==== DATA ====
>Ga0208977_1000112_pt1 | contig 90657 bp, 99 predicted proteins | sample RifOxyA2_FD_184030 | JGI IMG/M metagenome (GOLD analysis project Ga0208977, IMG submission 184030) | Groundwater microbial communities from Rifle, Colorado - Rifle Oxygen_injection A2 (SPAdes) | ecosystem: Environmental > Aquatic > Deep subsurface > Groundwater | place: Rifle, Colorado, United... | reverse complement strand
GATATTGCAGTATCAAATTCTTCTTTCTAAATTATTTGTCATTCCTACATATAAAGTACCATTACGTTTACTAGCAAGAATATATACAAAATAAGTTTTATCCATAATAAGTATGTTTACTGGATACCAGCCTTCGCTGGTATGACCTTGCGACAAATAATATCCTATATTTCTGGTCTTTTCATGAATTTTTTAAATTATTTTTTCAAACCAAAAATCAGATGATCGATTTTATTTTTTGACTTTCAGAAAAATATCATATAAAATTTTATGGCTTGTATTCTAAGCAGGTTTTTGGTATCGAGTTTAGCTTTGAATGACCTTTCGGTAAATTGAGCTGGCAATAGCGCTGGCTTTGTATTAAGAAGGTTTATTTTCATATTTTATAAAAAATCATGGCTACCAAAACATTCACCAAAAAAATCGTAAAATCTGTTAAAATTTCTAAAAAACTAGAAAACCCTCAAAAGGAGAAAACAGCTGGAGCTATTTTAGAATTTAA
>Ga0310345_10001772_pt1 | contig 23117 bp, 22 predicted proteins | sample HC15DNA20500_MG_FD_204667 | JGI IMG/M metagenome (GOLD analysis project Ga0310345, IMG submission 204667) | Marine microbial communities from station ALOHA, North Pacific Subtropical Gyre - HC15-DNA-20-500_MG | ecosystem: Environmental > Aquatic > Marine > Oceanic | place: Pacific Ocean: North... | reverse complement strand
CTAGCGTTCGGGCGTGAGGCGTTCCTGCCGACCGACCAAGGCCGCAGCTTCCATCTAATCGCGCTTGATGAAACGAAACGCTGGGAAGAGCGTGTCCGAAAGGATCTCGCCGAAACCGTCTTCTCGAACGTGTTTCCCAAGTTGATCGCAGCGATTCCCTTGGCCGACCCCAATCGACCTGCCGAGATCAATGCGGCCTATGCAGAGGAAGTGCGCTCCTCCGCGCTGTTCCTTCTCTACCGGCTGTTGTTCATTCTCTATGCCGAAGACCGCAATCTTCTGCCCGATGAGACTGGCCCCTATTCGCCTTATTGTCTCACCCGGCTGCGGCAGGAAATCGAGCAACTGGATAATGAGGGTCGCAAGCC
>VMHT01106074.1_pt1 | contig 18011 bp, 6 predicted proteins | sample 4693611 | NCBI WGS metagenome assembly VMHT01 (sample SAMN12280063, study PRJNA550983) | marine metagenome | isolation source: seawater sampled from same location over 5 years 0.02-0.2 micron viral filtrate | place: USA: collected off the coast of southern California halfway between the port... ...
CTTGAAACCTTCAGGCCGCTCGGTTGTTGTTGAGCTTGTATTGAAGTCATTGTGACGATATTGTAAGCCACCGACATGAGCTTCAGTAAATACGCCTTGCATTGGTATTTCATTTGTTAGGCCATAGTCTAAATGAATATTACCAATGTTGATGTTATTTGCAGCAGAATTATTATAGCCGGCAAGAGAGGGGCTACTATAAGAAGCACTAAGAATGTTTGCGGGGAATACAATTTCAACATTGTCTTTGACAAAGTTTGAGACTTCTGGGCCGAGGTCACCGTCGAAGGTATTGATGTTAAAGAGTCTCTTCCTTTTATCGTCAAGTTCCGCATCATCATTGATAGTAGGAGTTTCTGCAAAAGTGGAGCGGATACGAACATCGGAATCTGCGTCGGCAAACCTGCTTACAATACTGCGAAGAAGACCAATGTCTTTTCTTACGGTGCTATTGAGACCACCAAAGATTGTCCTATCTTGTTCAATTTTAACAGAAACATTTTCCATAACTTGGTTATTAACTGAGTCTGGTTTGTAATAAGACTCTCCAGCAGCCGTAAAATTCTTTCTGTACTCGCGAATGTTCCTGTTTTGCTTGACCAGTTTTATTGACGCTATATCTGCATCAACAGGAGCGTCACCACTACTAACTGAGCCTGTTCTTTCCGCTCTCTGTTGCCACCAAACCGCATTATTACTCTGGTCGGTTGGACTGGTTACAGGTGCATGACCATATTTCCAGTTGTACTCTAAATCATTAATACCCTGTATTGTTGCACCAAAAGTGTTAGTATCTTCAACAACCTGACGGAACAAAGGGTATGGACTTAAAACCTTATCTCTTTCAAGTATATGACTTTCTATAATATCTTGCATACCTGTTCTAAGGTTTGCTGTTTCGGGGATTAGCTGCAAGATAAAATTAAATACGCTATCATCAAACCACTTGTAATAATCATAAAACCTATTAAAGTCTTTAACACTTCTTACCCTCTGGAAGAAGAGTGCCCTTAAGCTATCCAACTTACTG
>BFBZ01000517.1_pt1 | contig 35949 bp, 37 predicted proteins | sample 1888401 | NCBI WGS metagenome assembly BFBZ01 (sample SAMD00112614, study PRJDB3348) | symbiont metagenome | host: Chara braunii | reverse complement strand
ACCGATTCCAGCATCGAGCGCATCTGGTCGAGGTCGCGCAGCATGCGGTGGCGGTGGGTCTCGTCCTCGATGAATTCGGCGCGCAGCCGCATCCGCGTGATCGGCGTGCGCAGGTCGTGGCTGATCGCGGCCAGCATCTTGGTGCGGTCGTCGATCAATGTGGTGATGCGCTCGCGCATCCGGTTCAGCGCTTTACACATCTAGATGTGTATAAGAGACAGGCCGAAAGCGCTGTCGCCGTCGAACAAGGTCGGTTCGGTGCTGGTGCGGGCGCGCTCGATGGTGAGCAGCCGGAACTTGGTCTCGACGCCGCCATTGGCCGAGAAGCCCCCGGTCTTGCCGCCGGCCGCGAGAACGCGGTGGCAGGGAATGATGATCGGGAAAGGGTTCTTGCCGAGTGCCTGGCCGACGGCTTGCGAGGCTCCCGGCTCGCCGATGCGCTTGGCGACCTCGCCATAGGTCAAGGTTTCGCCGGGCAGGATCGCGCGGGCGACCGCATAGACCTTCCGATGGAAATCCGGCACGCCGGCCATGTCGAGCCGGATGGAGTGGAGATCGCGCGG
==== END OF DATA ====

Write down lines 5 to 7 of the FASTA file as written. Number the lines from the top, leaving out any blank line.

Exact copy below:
>VMHT01106074.1_pt1 | contig 18011 bp, 6 predicted proteins | sample 4693611 | NCBI WGS metagenome assembly VMHT01 (sample SAMN12280063, study PRJNA550983) | marine metagenome | isolation source: seawater sampled from same location over 5 years 0.02-0.2 micron viral filtrate | place: USA: collected off the coast of southern California halfway between the port... ...
CTTGAAACCTTCAGGCCGCTCGGTTGTTGTTGAGCTTGTATTGAAGTCATTGTGACGATATTGTAAGCCACCGACATGAGCTTCAGTAAATACGCCTTGCATTGGTATTTCATTTGTTAGGCCATAGTCTAAATGAATATTACCAATGTTGATGTTATTTGCAGCAGAATTATTATAGCCGGCAAGAGAGGGGCTACTATAAGAAGCACTAAGAATGTTTGCGGGGAATACAATTTCAACATTGTCTTTGACAAAGTTTGAGACTTCTGGGCCGAGGTCACCGTCGAAGGTATTGATGTTAAAGAGTCTCTTCCTTTTATCGTCAAGTTCCGCATCATCATTGATAGTAGGAGTTTCTGCAAAAGTGGAGCGGATACGAACATCGGAATCTGCGTCGGCAAACCTGCTTACAATACTGCGAAGAAGACCAATGTCTTTTCTTACGGTGCTATTGAGACCACCAAAGATTGTCCTATCTTGTTCAATTTTAACAGAAACATTTTCCATAACTTGGTTATTAACTGAGTCTGGTTTGTAATAAGACTCTCCAGCAGCCGTAAAATTCTTTCTGTACTCGCGAATGTTCCTGTTTTGCTTGACCAGTTTTATTGACGCTATATCTGCATCAACAGGAGCGTCACCACTACTAACTGAGCCTGTTCTTTCCGCTCTCTGTTGCCACCAAACCGCATTATTACTCTGGTCGGTTGGACTGGTTACAGGTGCATGACCATATTTCCAGTTGTACTCTAAATCATTAATACCCTGTATTGTTGCACCAAAAGTGTTAGTATCTTCAACAACCTGACGGAACAAAGGGTATGGACTTAAAACCTTATCTCTTTCAAGTATATGACTTTCTATAATATCTTGCATACCTGTTCTAAGGTTTGCTGTTTCGGGGATTAGCTGCAAGATAAAATTAAATACGCTATCATCAAACCACTTGTAATAATCATAAAACCTATTAAAGTCTTTAACACTTCTTACCCTCTGGAAGAAGAGTGCCCTTAAGCTATCCAACTTACTG
>BFBZ01000517.1_pt1 | contig 35949 bp, 37 predicted proteins | sample 1888401 | NCBI WGS metagenome assembly BFBZ01 (sample SAMD00112614, study PRJDB3348) | symbiont metagenome | host: Chara braunii | reverse complement strand